Noll-Scully does directly map to some more easily interpretable competitive balance metrics (that take season length into account) like Tango's "regress-halfway-pct-season" (the percent of the way into the season you have to get where the standings are 50/50 talent/luck) and dcj's "better-team-better-record-pct" (the percent of the time the more talented of two teams finishes with the better record) - see https://web.archive.org/web/20140403181809/http://www.chancesis.com/2010/10/20/the-distribution-of-talent-between-teams/

 
At Thursday, April 21, 2016 5:41:00 PM, Blogger Phil Birnbaum said...

Cool stuff! I will try to digest it and update the post. Thanks!

 
At Thursday, April 21, 2016 5:48:00 PM, Anonymous Anonymous said...

Say for example that the MLB season consisted of a single game, so after this game, you have 15 teams with 1-0 records and 15 teams with 0-1 records. Thus, your observed SD is 0.5. However, your theoretical luck SD is also 0.5 (sqrt(0.5 * 0.5) divided by 1 game, as per Tango's post). From the pythagorean formula, don't you then get talent SD equalling 0?

 
At Thursday, April 21, 2016 6:05:00 PM, Blogger Phil Birnbaum said...

The theoretical luck SD is by binomial approximation to normal, which applies only to larger numbers of games. One game isn't enough for the formula to be accurate enough, which is why it doesn't work for a single game. It's probably close enough for 15 games, though still not exact.

 
At Tuesday, April 26, 2016 1:10:00 PM, Anonymous Anonymous said...

Can you clarify what you mean by "theoretical luck SD is by binomial approximation to normal"? Binomial approximation to normal is used for e.g. estimating the probability of e.g. winning exactly X games out of 162 or at least X games out of 162, but is not needed to calc SDs.

My understanding is that what you call "theoretical luck SD" is the same as the SD of the percentage of heads you get by flipping a fair coin n times, so is exactly equal to sqrt(0.5 * 0.5 / n) - no approximation needed.

But the larger issue I want to ask about is that I don't understand why talent SD doesn't depend on the number of games played, which is implicitly assumed in your post. The fact that observed SD > theoretical luck SD after 162 games shows that talent SD after 162 games is nonzero. However, the example I mentioned highlights that observed SD = theoretical luck SD after 1 game, so at this point talent SD is 0 - i.e., talent SD must be increasing with the number of games played.

 
At Tuesday, April 26, 2016 1:32:00 PM, Anonymous Anonymous said...

I should add, though - if you do believe that talent SD increases with the number of games played, the main hypothesis of your post is still true, but even more so - i.e., Noll-Scully increases even more with the length of the season than if you assumed talent SD didn't depend on the number of games played. Still, that would make the disparity between NBA and MLB even more extreme after controlling for season length, considering there are nearly twice as many games in the MLB season.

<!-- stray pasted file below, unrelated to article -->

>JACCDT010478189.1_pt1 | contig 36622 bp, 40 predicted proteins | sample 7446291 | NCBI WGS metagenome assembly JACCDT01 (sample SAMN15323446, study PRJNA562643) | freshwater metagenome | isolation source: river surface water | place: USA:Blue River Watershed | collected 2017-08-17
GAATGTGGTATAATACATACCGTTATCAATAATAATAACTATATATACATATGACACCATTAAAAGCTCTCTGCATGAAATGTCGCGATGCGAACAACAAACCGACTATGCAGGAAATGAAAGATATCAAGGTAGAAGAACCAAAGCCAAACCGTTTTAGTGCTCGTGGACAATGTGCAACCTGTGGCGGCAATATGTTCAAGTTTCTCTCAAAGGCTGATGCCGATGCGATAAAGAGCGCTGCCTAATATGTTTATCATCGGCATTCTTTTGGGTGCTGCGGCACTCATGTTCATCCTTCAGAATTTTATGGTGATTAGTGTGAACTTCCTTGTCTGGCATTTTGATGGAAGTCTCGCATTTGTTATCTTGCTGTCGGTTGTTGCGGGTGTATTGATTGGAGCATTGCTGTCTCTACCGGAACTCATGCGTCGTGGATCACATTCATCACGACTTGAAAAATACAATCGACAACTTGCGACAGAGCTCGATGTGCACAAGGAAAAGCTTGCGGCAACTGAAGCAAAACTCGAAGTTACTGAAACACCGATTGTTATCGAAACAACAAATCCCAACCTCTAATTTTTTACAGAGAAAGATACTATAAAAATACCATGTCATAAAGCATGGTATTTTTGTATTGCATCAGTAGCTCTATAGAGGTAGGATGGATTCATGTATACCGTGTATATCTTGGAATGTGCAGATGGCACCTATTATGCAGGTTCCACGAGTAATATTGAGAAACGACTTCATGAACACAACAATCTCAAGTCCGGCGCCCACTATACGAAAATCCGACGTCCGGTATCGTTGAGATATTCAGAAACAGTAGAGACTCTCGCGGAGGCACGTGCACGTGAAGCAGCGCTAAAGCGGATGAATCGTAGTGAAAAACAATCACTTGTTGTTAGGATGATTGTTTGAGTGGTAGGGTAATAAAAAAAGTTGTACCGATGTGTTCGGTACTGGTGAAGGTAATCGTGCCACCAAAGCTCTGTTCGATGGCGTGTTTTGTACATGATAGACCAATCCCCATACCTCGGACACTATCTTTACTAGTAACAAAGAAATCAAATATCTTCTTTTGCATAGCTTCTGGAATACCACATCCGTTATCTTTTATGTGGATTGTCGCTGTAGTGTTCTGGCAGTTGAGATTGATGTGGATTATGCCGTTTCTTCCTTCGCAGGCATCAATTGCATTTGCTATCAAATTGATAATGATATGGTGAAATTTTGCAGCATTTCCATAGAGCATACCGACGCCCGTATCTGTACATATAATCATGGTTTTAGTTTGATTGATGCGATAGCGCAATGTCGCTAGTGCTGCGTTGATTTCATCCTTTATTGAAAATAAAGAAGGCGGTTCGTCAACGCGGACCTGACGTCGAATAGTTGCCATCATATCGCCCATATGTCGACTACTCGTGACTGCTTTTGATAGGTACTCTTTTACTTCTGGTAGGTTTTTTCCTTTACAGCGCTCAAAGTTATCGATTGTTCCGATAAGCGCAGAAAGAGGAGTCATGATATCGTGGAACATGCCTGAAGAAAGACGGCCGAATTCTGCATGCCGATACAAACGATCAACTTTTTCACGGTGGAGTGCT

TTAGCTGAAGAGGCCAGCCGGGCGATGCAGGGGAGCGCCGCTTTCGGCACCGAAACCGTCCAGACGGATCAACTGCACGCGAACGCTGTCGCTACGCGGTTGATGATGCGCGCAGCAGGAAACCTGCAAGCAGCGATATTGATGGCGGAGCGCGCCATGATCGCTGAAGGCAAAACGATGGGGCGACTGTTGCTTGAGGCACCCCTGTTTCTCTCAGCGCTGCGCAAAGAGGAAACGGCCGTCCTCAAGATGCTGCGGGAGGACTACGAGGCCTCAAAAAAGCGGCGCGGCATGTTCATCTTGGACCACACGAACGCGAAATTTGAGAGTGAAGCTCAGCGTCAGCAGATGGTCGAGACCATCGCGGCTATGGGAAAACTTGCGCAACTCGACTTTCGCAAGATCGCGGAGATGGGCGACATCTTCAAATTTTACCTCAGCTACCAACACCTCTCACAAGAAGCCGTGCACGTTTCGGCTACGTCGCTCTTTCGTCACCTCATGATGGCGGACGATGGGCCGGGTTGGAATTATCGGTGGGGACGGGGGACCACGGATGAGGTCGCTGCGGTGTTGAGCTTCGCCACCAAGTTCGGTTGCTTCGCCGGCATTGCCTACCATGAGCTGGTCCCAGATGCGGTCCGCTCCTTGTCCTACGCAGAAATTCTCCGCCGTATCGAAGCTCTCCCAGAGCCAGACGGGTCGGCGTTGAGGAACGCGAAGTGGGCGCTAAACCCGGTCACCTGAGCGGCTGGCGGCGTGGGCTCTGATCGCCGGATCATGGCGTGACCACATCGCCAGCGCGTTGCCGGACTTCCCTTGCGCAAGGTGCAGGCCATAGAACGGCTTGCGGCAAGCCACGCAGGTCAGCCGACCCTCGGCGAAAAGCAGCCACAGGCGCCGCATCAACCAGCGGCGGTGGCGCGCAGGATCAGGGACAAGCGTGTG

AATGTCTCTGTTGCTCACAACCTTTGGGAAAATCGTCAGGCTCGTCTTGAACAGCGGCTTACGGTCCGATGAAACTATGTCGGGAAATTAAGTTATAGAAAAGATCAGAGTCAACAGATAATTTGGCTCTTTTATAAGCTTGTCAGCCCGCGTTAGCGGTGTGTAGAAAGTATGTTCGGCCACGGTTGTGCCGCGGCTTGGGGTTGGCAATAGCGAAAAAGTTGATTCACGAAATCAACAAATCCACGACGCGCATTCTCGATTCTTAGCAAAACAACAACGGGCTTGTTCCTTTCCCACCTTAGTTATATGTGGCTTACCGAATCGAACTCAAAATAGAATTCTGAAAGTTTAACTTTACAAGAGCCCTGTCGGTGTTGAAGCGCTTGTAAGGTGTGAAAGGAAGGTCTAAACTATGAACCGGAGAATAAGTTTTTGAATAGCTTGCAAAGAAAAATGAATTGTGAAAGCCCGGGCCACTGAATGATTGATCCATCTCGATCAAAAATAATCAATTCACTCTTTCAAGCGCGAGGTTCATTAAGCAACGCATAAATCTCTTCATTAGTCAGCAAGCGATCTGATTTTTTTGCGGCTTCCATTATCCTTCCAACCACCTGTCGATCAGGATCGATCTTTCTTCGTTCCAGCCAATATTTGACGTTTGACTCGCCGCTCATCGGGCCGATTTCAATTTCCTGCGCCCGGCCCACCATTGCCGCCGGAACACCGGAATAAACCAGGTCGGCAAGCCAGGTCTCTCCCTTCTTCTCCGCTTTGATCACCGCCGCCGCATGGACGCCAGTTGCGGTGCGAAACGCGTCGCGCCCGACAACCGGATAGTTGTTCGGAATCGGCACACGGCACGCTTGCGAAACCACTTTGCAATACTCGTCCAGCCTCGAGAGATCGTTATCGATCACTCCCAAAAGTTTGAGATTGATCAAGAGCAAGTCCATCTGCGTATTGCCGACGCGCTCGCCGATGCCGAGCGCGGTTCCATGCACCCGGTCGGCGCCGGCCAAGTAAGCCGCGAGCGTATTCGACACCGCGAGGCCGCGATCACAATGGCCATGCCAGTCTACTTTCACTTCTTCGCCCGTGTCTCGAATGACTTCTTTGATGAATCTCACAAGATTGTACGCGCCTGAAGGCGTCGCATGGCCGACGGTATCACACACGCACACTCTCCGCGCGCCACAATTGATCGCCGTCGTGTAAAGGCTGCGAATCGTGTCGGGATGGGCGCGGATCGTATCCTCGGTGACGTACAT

At Tuesday, April 26, 2016 4:54:00 PM, Blogger Phil Birnbaum said...

Anonymous,

Yes, "theoretical luck SD" is the same as the SD of the percentage of heads you get by flipping a fair coin n times. However, that is not EXACTLY equal to sqr(0.5 * 0.5 / n). It is APPROXIMATELY equal to that. It only becomes "exactly" equal to that as n goes to infinity.

After one game, it's not even approximately equal to that, which is why the logic fails.

The SD of talent is a constant, independent of games played. If you have a biased coin that is expected to land heads 55% of the time, its "talent" is 55% regardless of whether you flip it 16 times or 162 times.

 
At Wednesday, April 27, 2016 1:54:00 PM, Anonymous Anonymous said...

With your example, I agree that talent is 55% regardless of how many games are played. But by the same token, luck is 50% regardless of how many games are played. I'm raising a question not about the constancy about expected values, but rather the constancy of standard deviations.

I agree that the standard deviation of luck goes down with the number of games played. But I don't understand why it's acceptable to assume that the standard deviation of talent is constant regardless of the number of games played. For example, you can have standard deviation of talent being non-constant, but as long as it decreases faster than the standard deviation of luck, you will still have talent dominate luck in the long run.

 
At Wednesday, April 27, 2016 2:32:00 PM, Anonymous Anonymous said...

To make this more concrete - take the 2015 MLB season as an example.

After 81 games, the observed SD of winning percentage is 0.0639, and the theoretical luck SD is sqrt(0.25 / 81) = 0.0556. Thus, the talent SD is approximately sqrt(0.0639^2 - 0.0556^2) = 0.0315.

After 162 games, the observed SD of winning percentage is 0.0645, and the theoretical luck SD is sqrt(0.26/162) = 0.0392. Thus, the talent SD is approximately sqrt(0.0645^2 - 0.0392^2) = 0.0512.

So empirically, talent SD is NOT constant, and in fact increases with the number of games played.

 
At Wednesday, April 27, 2016 2:36:00 PM, Anonymous Anonymous said...

Sorry, in the 162-game example, I meant to write "theoretical luck SD is sqrt(0.25 / 162)".

 
At Thursday, April 28, 2016 1:58:00 PM, Blogger Zach said...

Wouldn't talent observed be different than theoretical talent based on injuries (and returning from injuries)?

 
At Friday, April 29, 2016 12:06:00 PM, Anonymous Anonymous said...

talent is always theoretical; injuries or the lack thereof cause changes to theoretical talent.

 
At Friday, May 13, 2016 3:17:00 PM, Blogger Zach said...

For any point in time, but historically certain players played. They had a certain amount of talent. Team talent should always have some level of bench/org talent factored in, right?